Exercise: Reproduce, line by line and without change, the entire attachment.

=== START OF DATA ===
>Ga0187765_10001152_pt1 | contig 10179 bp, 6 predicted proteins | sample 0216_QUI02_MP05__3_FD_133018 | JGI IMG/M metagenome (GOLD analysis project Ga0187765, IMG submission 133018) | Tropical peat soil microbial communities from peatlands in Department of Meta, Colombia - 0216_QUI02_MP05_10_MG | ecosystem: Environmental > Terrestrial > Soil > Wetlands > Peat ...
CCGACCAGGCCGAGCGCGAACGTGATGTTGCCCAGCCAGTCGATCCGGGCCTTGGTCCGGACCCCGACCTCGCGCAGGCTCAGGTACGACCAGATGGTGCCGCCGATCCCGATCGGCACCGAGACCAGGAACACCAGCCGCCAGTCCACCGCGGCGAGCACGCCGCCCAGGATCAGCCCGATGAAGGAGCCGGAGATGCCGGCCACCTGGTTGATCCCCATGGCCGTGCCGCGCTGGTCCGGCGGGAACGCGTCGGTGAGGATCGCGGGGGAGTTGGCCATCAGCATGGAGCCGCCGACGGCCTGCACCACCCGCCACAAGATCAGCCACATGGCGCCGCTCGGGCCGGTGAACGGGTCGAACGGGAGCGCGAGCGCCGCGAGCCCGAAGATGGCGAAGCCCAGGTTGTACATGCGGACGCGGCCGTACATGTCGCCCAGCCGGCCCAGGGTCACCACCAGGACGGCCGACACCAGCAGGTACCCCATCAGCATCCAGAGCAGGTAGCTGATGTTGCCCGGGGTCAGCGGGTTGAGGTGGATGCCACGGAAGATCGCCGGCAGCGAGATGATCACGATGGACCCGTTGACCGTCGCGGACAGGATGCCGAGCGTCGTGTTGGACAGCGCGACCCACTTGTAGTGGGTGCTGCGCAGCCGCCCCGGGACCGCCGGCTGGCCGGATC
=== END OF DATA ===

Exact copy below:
>Ga0187765_10001152_pt1 | contig 10179 bp, 6 predicted proteins | sample 0216_QUI02_MP05__3_FD_133018 | JGI IMG/M metagenome (GOLD analysis project Ga0187765, IMG submission 133018) | Tropical peat soil microbial communities from peatlands in Department of Meta, Colombia - 0216_QUI02_MP05_10_MG | ecosystem: Environmental > Terrestrial > Soil > Wetlands > Peat ...
CCGACCAGGCCGAGCGCGAACGTGATGTTGCCCAGCCAGTCGATCCGGGCCTTGGTCCGGACCCCGACCTCGCGCAGGCTCAGGTACGACCAGATGGTGCCGCCGATCCCGATCGGCACCGAGACCAGGAACACCAGCCGCCAGTCCACCGCGGCGAGCACGCCGCCCAGGATCAGCCCGATGAAGGAGCCGGAGATGCCGGCCACCTGGTTGATCCCCATGGCCGTGCCGCGCTGGTCCGGCGGGAACGCGTCGGTGAGGATCGCGGGGGAGTTGGCCATCAGCATGGAGCCGCCGACGGCCTGCACCACCCGCCACAAGATCAGCCACATGGCGCCGCTCGGGCCGGTGAACGGGTCGAACGGGAGCGCGAGCGCCGCGAGCCCGAAGATGGCGAAGCCCAGGTTGTACATGCGGACGCGGCCGTACATGTCGCCCAGCCGGCCCAGGGTCACCACCAGGACGGCCGACACCAGCAGGTACCCCATCAGCATCCAGAGCAGGTAGCTGATGTTGCCCGGGGTCAGCGGGTTGAGGTGGATGCCACGGAAGATCGCCGGCAGCGAGATGATCACGATGGACCCGTTGACCGTCGCGGACAGGATGCCGAGCGTCGTGTTGGACAGCGCGACCCACTTGTAGTGGGTGCTGCGCAGCCGCCCCGGGACCGCCGGCTGGCCGGATC